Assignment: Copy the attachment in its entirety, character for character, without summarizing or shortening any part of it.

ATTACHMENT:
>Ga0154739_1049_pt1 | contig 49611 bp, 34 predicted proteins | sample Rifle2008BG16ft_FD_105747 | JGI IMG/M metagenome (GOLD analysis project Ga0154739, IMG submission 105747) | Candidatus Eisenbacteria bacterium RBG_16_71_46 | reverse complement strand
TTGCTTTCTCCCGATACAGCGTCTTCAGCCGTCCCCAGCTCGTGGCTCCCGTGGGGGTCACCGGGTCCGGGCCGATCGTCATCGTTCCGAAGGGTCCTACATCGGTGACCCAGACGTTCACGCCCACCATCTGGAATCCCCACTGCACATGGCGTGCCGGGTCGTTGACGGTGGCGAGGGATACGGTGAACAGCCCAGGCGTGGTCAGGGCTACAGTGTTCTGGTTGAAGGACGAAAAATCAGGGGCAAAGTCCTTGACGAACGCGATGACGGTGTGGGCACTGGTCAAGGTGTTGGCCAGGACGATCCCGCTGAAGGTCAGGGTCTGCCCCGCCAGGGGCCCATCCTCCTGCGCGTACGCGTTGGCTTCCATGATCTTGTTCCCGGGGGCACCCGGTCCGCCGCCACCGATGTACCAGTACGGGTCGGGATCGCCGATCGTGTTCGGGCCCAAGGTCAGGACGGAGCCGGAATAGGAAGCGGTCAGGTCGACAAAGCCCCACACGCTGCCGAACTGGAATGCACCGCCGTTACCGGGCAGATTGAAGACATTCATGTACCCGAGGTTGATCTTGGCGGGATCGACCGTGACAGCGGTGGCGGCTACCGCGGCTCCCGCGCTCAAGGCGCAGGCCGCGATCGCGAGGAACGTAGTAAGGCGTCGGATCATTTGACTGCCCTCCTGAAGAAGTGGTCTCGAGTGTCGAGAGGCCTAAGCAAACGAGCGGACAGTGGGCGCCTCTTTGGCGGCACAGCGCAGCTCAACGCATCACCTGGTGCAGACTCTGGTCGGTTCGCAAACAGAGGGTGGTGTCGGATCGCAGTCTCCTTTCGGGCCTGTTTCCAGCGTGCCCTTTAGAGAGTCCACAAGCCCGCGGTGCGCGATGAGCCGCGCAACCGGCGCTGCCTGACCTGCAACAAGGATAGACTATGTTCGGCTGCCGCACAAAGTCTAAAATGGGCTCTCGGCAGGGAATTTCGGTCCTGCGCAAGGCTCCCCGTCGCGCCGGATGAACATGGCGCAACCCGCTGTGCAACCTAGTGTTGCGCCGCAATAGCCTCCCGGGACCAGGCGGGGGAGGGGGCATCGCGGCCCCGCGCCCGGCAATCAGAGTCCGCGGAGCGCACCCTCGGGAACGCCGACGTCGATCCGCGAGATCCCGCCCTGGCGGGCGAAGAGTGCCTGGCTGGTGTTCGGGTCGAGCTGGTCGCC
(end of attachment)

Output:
>Ga0154739_1049_pt1 | contig 49611 bp, 34 predicted proteins | sample Rifle2008BG16ft_FD_105747 | JGI IMG/M metagenome (GOLD analysis project Ga0154739, IMG submission 105747) | Candidatus Eisenbacteria bacterium RBG_16_71_46 | reverse complement strand
TTGCTTTCTCCCGATACAGCGTCTTCAGCCGTCCCCAGCTCGTGGCTCCCGTGGGGGTCACCGGGTCCGGGCCGATCGTCATCGTTCCGAAGGGTCCTACATCGGTGACCCAGACGTTCACGCCCACCATCTGGAATCCCCACTGCACATGGCGTGCCGGGTCGTTGACGGTGGCGAGGGATACGGTGAACAGCCCAGGCGTGGTCAGGGCTACAGTGTTCTGGTTGAAGGACGAAAAATCAGGGGCAAAGTCCTTGACGAACGCGATGACGGTGTGGGCACTGGTCAAGGTGTTGGCCAGGACGATCCCGCTGAAGGTCAGGGTCTGCCCCGCCAGGGGCCCATCCTCCTGCGCGTACGCGTTGGCTTCCATGATCTTGTTCCCGGGGGCACCCGGTCCGCCGCCACCGATGTACCAGTACGGGTCGGGATCGCCGATCGTGTTCGGGCCCAAGGTCAGGACGGAGCCGGAATAGGAAGCGGTCAGGTCGACAAAGCCCCACACGCTGCCGAACTGGAATGCACCGCCGTTACCGGGCAGATTGAAGACATTCATGTACCCGAGGTTGATCTTGGCGGGATCGACCGTGACAGCGGTGGCGGCTACCGCGGCTCCCGCGCTCAAGGCGCAGGCCGCGATCGCGAGGAACGTAGTAAGGCGTCGGATCATTTGACTGCCCTCCTGAAGAAGTGGTCTCGAGTGTCGAGAGGCCTAAGCAAACGAGCGGACAGTGGGCGCCTCTTTGGCGGCACAGCGCAGCTCAACGCATCACCTGGTGCAGACTCTGGTCGGTTCGCAAACAGAGGGTGGTGTCGGATCGCAGTCTCCTTTCGGGCCTGTTTCCAGCGTGCCCTTTAGAGAGTCCACAAGCCCGCGGTGCGCGATGAGCCGCGCAACCGGCGCTGCCTGACCTGCAACAAGGATAGACTATGTTCGGCTGCCGCACAAAGTCTAAAATGGGCTCTCGGCAGGGAATTTCGGTCCTGCGCAAGGCTCCCCGTCGCGCCGGATGAACATGGCGCAACCCGCTGTGCAACCTAGTGTTGCGCCGCAATAGCCTCCCGGGACCAGGCGGGGGAGGGGGCATCGCGGCCCCGCGCCCGGCAATCAGAGTCCGCGGAGCGCACCCTCGGGAACGCCGACGTCGATCCGCGAGATCCCGCCCTGGCGGGCGAAGAGTGCCTGGCTGGTGTTCGGGTCGAGCTGGTCGCC